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    Hvar is a Croatian island in the Adriatic Sea, located off the Dalmatian coast, lying between the islands of Brač, Vis and Korčula. Approximately 68 km (42.25 mi) long, with a high east-west ridge of Mesozoic limestone and dolomite, the island of Hvar is unusual in the area for having a large fertile coastal plain and fresh water springs. Its hillsides are covered in pine forests, with vineyards, olive groves, fruit orchards and lavender fields in the agricultural areas. The climate is characterized by mild winters and warm summers with many hours of sunshine. The island has 11,103 residents, making it the 4th most populated of the Croatian islands. Hvar’s location at the center of the Adriatic sailing routes has long made this island an important base for commanding trade up and down the Adriatic, across to Italy and throughout the wider Mediterranean. It has been inhabited since pre-historic times, originally by a Neolithic people whose distinctive pottery gave rise to the term Hvar Culture and later by the Illyrians. The ancient Greeks founded the colony of Pharos in 384 BC on the site of today’s Stari Grad, making it one of the oldest towns in Europe. They were also responsible for setting out the agricultural field divisions of the Stari Grad Plain. In medieval times, Hvar (city) rose to importance within the Venetian Empire as a major naval base. Prosperity brought culture and the arts, with one of the first public theatres in Europe, nobles’ palaces and many fine communal buildings. The 16th century was an unsettled time, with the Hvar Rebellion, coastal raids by pirates and the Ottoman army from the mainland, resulting in some unusual fortified buildings on the northern shore to protect the local population. After a brief time under Napoleonic rule, the island became part of the Austrian Empire, a more peaceful and prosperous time. On the coast, harbors were expanded, quays built, fishing and boat building businesses grew. At the same time, the island’s wine exports increased, along with lavender and rosemary production for the French perfume industry. Unfortunately, this prosperity did not continue into the 20th century as wooden sailing boats went out of fashion and the phylloxera blight hit wine production. Many islanders left to make a new life elsewhere. One industry, however, has continued to grow and is now a significant contributor to the island’s economy. The formation of The Hygienic Association of Hvar in 1868 for the assistance of visitors to the island has been instrumental in developing an infrastructure of hotels, apartments, restaurants, marinas, museums, galleries and cafes. Today, the island of Hvar is a popular destination for tourists, consistently listed in the top 10 islands by Conde Nast Traveler magazine.
    Links: Islands, http://en.wikipedia.org/wiki/Hvar,
  4. Rijeka
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    Rijeka is the principal seaport and the 3rd largest city in Croatia (after Zagreb and Split). It is located on Kvarner Bay, an inlet of the Adriatic Sea and has a population of 128,735 (2011). The conurbation, which includes adjacent towns and municipalities of Opatija, Lovran, Mošćenička Draga, Matulji, Kastav, Viškovo, Klana, Kostrena, Čavle, Jelenje, Bakar and Kraljevica has a population of 213,842 (2011). Historically, because of its strategic position and its excellent deep-water Port of Rijeka, the city was fiercely contested, especially between Italy, Hungary and Croatia, changing hands and demographics many times over centuries. According to the 2001 census data, the overwhelming majority of its citizens (80.39%) are Croats, with Serbs coming in 2nd (6.21%). The Croatian, Serbian, Slovene and Italian version of the city’s name mean river in each of the languages. Rijeka is the center of Primorje-Gorski Kotar County in Croatia. The city’s economy largely depends on shipbuilding and maritime transport. Rijeka hosts the Croatian National Theatre, first built in 1765, as well as the University of Rijeka, founded in 1973 but with roots dating back to 1632.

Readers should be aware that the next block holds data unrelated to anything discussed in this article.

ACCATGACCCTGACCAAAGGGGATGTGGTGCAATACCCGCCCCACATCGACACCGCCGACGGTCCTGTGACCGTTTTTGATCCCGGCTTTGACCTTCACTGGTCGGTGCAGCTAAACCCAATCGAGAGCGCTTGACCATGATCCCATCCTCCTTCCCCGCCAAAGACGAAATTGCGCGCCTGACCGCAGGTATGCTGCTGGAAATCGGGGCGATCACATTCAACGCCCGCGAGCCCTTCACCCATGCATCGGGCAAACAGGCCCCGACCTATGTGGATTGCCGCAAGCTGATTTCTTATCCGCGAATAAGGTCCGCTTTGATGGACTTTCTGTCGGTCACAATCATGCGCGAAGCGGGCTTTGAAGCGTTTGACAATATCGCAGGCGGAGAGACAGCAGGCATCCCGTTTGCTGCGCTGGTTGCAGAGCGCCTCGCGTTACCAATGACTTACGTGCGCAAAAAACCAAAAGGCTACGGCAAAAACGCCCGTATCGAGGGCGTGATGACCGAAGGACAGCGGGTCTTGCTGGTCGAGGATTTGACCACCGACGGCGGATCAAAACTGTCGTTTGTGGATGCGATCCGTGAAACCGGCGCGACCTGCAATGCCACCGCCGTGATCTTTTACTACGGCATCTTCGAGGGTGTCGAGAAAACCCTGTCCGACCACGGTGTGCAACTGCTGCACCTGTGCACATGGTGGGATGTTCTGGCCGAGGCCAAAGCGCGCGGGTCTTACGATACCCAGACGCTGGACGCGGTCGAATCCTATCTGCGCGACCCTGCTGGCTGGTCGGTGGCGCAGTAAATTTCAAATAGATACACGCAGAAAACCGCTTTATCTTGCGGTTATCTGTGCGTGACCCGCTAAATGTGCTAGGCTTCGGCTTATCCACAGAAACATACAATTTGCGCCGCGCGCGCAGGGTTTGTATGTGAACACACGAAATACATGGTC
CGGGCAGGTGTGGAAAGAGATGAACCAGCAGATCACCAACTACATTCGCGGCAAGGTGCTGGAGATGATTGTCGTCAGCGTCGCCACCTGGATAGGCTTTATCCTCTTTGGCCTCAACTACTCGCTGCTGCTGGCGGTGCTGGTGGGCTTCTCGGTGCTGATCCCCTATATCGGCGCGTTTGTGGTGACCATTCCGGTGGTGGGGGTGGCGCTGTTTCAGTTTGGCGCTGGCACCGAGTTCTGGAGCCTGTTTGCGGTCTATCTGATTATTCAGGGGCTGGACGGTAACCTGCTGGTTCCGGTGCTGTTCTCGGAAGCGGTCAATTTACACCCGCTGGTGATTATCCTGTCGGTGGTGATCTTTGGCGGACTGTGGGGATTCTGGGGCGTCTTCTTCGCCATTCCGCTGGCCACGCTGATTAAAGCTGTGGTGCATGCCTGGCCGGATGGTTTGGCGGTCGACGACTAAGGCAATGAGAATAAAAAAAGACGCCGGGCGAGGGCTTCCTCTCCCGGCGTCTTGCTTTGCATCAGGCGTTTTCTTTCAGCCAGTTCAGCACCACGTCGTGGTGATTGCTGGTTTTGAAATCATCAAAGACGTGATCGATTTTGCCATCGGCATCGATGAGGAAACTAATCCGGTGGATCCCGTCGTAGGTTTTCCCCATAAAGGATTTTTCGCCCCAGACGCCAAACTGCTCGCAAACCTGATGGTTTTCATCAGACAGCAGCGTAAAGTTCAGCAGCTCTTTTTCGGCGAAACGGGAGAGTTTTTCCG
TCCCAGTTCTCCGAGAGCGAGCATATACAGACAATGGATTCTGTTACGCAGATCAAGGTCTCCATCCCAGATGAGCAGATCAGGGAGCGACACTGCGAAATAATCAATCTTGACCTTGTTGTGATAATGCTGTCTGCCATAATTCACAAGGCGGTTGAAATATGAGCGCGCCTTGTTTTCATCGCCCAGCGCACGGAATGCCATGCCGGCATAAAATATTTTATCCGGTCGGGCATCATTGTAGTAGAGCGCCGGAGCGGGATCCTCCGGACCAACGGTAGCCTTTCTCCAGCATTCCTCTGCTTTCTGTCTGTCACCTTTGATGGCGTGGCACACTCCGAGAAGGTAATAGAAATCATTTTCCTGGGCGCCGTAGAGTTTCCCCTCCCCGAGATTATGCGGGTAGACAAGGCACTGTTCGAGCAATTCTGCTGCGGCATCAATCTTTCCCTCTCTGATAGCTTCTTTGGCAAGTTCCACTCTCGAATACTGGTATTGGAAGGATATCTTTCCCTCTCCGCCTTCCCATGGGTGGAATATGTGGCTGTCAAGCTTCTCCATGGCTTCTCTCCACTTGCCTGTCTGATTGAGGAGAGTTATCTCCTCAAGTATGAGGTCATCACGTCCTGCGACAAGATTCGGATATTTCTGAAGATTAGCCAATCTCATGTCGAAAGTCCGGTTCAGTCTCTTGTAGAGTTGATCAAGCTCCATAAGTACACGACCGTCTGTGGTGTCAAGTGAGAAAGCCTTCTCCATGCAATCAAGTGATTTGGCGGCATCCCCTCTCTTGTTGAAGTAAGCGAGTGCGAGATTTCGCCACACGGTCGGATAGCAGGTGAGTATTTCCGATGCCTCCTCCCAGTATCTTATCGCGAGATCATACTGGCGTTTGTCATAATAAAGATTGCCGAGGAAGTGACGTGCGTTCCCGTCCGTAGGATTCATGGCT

Links: Top Ten Theatres, Top Ten Theaters, Sculptures, http://en.wikipedia.org/wiki/Rijeka,
  5. Old City of Dubrovnik
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    Dubrovnik is a Croatian city on the Adriatic Sea coast, positioned at the terminal end of the Isthmus of Dubrovnik. It is one of the most prominent tourist destinations on the Adriatic, a seaport and the center of Dubrovnik-Neretva county. Its total population is 42,641 (2011). The prosperity of the city of Dubrovnik has always been based on maritime trade. In the Middle Ages, as the Republic of Ragusa, also known as a Maritime Republic (together with Amalfi, Pisa, Genoa, Venice and other Italian cities), it became the only eastern Adriatic city-state to rival Venice. Supported by its wealth and skilled diplomacy, the city achieved a remarkable level of development, particularly during the 15th and 16th centuries. Although demilitarised in the 1970s with the intent of forever protecting it from war devastation, in 1991, after the breakup of Yugoslavia, it was besieged by Serb-Montenegrin forces for 7 months and received heavy damage from shelling.